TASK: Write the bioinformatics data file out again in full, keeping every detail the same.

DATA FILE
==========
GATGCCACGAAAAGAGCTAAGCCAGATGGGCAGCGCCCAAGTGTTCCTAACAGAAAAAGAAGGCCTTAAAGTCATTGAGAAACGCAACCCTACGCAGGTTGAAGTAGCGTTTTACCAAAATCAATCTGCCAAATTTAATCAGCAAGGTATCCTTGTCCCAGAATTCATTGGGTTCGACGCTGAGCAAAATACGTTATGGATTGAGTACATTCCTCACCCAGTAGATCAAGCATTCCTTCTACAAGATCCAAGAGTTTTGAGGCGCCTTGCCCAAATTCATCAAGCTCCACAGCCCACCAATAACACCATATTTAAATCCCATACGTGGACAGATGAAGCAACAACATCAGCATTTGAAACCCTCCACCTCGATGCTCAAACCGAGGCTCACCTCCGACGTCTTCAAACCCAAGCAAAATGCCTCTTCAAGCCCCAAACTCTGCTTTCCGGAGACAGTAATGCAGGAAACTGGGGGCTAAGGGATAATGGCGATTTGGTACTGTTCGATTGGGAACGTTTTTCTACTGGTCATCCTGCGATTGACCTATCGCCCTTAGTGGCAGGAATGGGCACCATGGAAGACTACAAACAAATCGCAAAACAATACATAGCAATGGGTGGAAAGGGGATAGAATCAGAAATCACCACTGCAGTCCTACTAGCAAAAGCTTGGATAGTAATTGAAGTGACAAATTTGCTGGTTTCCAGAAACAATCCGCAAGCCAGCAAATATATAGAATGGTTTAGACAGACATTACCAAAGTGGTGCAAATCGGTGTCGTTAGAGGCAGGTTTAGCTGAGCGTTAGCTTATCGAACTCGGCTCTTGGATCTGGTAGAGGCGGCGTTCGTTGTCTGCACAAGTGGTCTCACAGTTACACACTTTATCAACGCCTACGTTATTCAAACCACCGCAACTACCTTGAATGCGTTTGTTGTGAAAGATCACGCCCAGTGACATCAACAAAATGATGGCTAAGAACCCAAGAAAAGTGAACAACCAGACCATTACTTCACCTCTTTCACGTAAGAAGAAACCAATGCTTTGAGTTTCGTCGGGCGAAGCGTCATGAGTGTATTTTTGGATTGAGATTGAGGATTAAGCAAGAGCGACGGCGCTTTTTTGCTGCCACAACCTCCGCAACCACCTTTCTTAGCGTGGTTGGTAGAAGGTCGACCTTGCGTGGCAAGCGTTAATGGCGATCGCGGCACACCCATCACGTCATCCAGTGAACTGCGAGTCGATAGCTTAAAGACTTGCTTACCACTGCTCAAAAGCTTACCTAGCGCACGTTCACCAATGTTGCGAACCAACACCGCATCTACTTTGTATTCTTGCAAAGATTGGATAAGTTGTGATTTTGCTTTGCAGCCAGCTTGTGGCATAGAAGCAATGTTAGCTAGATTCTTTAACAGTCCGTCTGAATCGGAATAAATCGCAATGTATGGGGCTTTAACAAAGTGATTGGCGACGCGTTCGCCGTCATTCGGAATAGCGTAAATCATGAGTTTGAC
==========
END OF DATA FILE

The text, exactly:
GATGCCACGAAAAGAGCTAAGCCAGATGGGCAGCGCCCAAGTGTTCCTAACAGAAAAAGAAGGCCTTAAAGTCATTGAGAAACGCAACCCTACGCAGGTTGAAGTAGCGTTTTACCAAAATCAATCTGCCAAATTTAATCAGCAAGGTATCCTTGTCCCAGAATTCATTGGGTTCGACGCTGAGCAAAATACGTTATGGATTGAGTACATTCCTCACCCAGTAGATCAAGCATTCCTTCTACAAGATCCAAGAGTTTTGAGGCGCCTTGCCCAAATTCATCAAGCTCCACAGCCCACCAATAACACCATATTTAAATCCCATACGTGGACAGATGAAGCAACAACATCAGCATTTGAAACCCTCCACCTCGATGCTCAAACCGAGGCTCACCTCCGACGTCTTCAAACCCAAGCAAAATGCCTCTTCAAGCCCCAAACTCTGCTTTCCGGAGACAGTAATGCAGGAAACTGGGGGCTAAGGGATAATGGCGATTTGGTACTGTTCGATTGGGAACGTTTTTCTACTGGTCATCCTGCGATTGACCTATCGCCCTTAGTGGCAGGAATGGGCACCATGGAAGACTACAAACAAATCGCAAAACAATACATAGCAATGGGTGGAAAGGGGATAGAATCAGAAATCACCACTGCAGTCCTACTAGCAAAAGCTTGGATAGTAATTGAAGTGACAAATTTGCTGGTTTCCAGAAACAATCCGCAAGCCAGCAAATATATAGAATGGTTTAGACAGACATTACCAAAGTGGTGCAAATCGGTGTCGTTAGAGGCAGGTTTAGCTGAGCGTTAGCTTATCGAACTCGGCTCTTGGATCTGGTAGAGGCGGCGTTCGTTGTCTGCACAAGTGGTCTCACAGTTACACACTTTATCAACGCCTACGTTATTCAAACCACCGCAACTACCTTGAATGCGTTTGTTGTGAAAGATCACGCCCAGTGACATCAACAAAATGATGGCTAAGAACCCAAGAAAAGTGAACAACCAGACCATTACTTCACCTCTTTCACGTAAGAAGAAACCAATGCTTTGAGTTTCGTCGGGCGAAGCGTCATGAGTGTATTTTTGGATTGAGATTGAGGATTAAGCAAGAGCGACGGCGCTTTTTTGCTGCCACAACCTCCGCAACCACCTTTCTTAGCGTGGTTGGTAGAAGGTCGACCTTGCGTGGCAAGCGTTAATGGCGATCGCGGCACACCCATCACGTCATCCAGTGAACTGCGAGTCGATAGCTTAAAGACTTGCTTACCACTGCTCAAAAGCTTACCTAGCGCACGTTCACCAATGTTGCGAACCAACACCGCATCTACTTTGTATTCTTGCAAAGATTGGATAAGTTGTGATTTTGCTTTGCAGCCAGCTTGTGGCATAGAAGCAATGTTAGCTAGATTCTTTAACAGTCCGTCTGAATCGGAATAAATCGCAATGTATGGGGCTTTAACAAAGTGATTGGCGACGCGTTCGCCGTCATTCGGAATAGCGTAAATCATGAGTTTGAC